Development of Novel Antibody-Targeted Nanoparticle Strategies for Treatment of Pancreatic Cancer

  • Michael Johnston

Student thesis: Doctoral ThesisDoctor of Philosophy


Despite major advancements in the treatment of many cancers, pancreatic cancer has one of the poorest survival rates of all, with a ten-year survival of less than 1%. One experimental clinical approach to treat pancreatic cancer had involved targeting an apoptosis pathway, the TNF-related apoptosisinducing ligand (TRAIL) receptor 2/ death receptor-5 (DR5) pathway using the monoclonal antibody conatumumab (AMG 655). However, the results of these clinical trials proved disappointing with no survival advantage being observed. Subsequent literature has suggested that this was most likely due to inadequate receptor clustering and consequent lack of tumour cell apoptosis. In view of this, this thesis attempted to address the lack of efficacy with conatumumab through developing a nanoparticle-based approach armed with an entrapped chemotherapeutic and driving receptor clustering by decorating the nanoparticles with conatumumab.

The initial work in this thesis sought to test various nanoformulation approaches with the aim of characterising size and manufacturability, entrapment, ligand conjugation and in vitro efficacy. Initially, a formulation method was developed to generate nanoparticles of smaller size than traditionally formulated from the single emulsion method. A hybrid method combining salting out and single emulsion nanoparticle formulation techniques proved better than the single emulsion method in reducing particle diameter. However, with this method entrapment proved inadequate achieving only 1% efficiency. Entrapment of two established chemotherapy drugs was attempted including gemcitabine and camptothecin, and an experimental FLIP inhibitor 3642. Given its hydrophilic nature, a derivative of the double emulsion method was employed to entrap gemcitabine. But, while this showed in vitro efficacy, concerns regarding entrapment and ligand conjugation quantification precluded further development. A derivative of the single emulsion method was used to entrap 3642 and in vitro efficacy was achieved, this was not taken forward due to restrictions with freedom-to-operate and a lack of drug substance.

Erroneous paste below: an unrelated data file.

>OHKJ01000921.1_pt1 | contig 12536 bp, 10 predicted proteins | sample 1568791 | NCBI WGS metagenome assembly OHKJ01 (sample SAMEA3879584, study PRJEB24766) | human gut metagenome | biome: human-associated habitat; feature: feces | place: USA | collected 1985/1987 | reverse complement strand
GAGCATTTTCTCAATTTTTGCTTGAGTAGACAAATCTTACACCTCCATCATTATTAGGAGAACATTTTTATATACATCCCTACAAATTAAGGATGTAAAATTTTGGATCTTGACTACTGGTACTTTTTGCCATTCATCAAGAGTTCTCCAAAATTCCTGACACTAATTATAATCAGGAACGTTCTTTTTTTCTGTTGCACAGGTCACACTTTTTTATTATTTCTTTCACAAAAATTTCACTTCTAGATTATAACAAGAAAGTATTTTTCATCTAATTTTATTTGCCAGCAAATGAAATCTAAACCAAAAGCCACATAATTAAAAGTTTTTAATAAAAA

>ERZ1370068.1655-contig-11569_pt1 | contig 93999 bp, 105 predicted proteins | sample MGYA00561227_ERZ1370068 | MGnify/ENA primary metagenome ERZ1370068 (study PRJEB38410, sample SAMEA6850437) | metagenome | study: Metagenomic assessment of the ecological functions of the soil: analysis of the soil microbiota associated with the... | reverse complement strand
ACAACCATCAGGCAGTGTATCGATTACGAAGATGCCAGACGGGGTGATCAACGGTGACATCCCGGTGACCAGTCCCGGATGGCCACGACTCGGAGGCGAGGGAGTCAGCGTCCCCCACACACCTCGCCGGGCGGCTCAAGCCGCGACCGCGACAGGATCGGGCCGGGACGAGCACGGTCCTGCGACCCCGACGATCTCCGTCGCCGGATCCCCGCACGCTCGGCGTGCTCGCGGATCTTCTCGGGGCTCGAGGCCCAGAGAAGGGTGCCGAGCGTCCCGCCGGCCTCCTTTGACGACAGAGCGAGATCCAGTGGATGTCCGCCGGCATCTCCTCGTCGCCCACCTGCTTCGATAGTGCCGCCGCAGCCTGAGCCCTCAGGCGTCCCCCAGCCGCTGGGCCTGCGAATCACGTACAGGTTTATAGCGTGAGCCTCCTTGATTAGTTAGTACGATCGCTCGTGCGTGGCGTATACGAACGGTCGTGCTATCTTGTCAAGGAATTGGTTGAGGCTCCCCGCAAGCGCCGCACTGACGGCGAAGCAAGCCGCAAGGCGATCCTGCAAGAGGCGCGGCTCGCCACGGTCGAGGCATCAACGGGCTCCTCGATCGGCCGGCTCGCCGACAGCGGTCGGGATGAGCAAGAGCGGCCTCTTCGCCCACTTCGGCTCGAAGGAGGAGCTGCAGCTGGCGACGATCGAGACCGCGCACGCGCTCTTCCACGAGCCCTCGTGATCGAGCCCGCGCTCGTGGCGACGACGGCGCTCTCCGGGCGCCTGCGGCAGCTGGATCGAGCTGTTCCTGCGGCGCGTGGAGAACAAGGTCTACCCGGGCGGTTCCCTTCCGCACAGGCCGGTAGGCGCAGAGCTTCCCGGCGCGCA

The topoisomerase 1 inhibitor camptothecin was chosen as the payload of choice in the nanoparticle candidate going forward. Camptothecin had a number of advantages 1) it showed favourable entrapment using the single emulsion method given its hydrophobic nature, 2) it is fluorescent, meaning entrapment could be quantified with ease, 3) the much less potent topoisomerase 1 inhibitor, irinotecan is currently used in pancreatic cancer treatment as part of the FOLFIRINOX regimen.

To improve antibody conjugation a novel N-hydroxysuccinamide endcapped polymer was employed to circumvent the need for in situ EDC functionalisation of carboxyl groups. This resulted in improved AMG 655 conjugation efficiency versus previously observed methods with fewer manufacturing steps required.

In chapter 4 the functional potency of the nanoparticle was investigated using a number of pancreatic tumour cell lines. Initially the level of DR5 receptor expression was determined both by flow cytometry and by Western blot. Variable levels of DR5 expression were observed ranging from 15% in PANC1 to 75% in AsPC-1 cell lines.